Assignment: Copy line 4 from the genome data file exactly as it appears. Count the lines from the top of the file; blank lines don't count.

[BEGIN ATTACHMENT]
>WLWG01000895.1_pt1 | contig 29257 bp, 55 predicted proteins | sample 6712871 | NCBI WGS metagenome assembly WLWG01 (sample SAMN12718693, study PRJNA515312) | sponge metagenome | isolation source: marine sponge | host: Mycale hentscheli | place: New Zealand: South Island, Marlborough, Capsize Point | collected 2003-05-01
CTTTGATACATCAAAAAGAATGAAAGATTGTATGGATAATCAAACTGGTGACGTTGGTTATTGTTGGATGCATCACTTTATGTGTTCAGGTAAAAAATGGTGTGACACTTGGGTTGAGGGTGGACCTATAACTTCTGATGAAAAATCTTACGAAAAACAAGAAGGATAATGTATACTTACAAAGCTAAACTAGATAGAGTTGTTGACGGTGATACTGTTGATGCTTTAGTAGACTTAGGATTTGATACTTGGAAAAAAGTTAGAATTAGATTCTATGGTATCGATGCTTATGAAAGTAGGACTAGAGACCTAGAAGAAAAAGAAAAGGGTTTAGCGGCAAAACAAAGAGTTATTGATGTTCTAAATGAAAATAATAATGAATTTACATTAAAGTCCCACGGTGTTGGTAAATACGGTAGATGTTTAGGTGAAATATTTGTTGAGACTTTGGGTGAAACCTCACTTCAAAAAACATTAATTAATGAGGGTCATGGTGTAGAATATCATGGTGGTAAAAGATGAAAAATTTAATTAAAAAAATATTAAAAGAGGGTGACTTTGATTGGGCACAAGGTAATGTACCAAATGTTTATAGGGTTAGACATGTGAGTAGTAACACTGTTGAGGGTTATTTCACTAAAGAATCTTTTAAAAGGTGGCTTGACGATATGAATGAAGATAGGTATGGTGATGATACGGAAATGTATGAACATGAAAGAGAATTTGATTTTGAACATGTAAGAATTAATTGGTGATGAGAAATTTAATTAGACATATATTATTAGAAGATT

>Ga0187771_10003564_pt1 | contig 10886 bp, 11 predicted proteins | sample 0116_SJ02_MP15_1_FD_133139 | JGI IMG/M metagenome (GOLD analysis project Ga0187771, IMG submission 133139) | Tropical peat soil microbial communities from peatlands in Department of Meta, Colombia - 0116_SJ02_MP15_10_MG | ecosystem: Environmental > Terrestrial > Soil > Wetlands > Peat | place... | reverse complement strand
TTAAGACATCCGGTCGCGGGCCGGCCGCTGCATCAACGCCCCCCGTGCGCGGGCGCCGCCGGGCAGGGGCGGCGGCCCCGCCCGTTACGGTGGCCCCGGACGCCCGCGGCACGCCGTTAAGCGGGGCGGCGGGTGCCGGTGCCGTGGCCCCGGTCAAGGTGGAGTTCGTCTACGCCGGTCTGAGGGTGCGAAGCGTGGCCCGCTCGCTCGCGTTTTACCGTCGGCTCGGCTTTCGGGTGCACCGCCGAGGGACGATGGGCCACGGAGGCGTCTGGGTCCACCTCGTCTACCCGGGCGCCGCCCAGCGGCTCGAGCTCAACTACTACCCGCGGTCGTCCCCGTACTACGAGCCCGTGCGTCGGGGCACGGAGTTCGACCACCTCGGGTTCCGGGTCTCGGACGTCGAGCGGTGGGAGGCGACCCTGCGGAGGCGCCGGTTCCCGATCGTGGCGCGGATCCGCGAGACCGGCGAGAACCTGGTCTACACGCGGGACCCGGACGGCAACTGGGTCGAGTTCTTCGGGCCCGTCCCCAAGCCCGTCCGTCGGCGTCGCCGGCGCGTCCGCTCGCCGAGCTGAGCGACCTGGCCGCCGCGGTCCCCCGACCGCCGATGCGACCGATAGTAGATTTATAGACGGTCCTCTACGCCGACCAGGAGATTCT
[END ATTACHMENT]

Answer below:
TTAAGACATCCGGTCGCGGGCCGGCCGCTGCATCAACGCCCCCCGTGCGCGGGCGCCGCCGGGCAGGGGCGGCGGCCCCGCCCGTTACGGTGGCCCCGGACGCCCGCGGCACGCCGTTAAGCGGGGCGGCGGGTGCCGGTGCCGTGGCCCCGGTCAAGGTGGAGTTCGTCTACGCCGGTCTGAGGGTGCGAAGCGTGGCCCGCTCGCTCGCGTTTTACCGTCGGCTCGGCTTTCGGGTGCACCGCCGAGGGACGATGGGCCACGGAGGCGTCTGGGTCCACCTCGTCTACCCGGGCGCCGCCCAGCGGCTCGAGCTCAACTACTACCCGCGGTCGTCCCCGTACTACGAGCCCGTGCGTCGGGGCACGGAGTTCGACCACCTCGGGTTCCGGGTCTCGGACGTCGAGCGGTGGGAGGCGACCCTGCGGAGGCGCCGGTTCCCGATCGTGGCGCGGATCCGCGAGACCGGCGAGAACCTGGTCTACACGCGGGACCCGGACGGCAACTGGGTCGAGTTCTTCGGGCCCGTCCCCAAGCCCGTCCGTCGGCGTCGCCGGCGCGTCCGCTCGCCGAGCTGAGCGACCTGGCCGCCGCGGTCCCCCGACCGCCGATGCGACCGATAGTAGATTTATAGACGGTCCTCTACGCCGACCAGGAGATTCT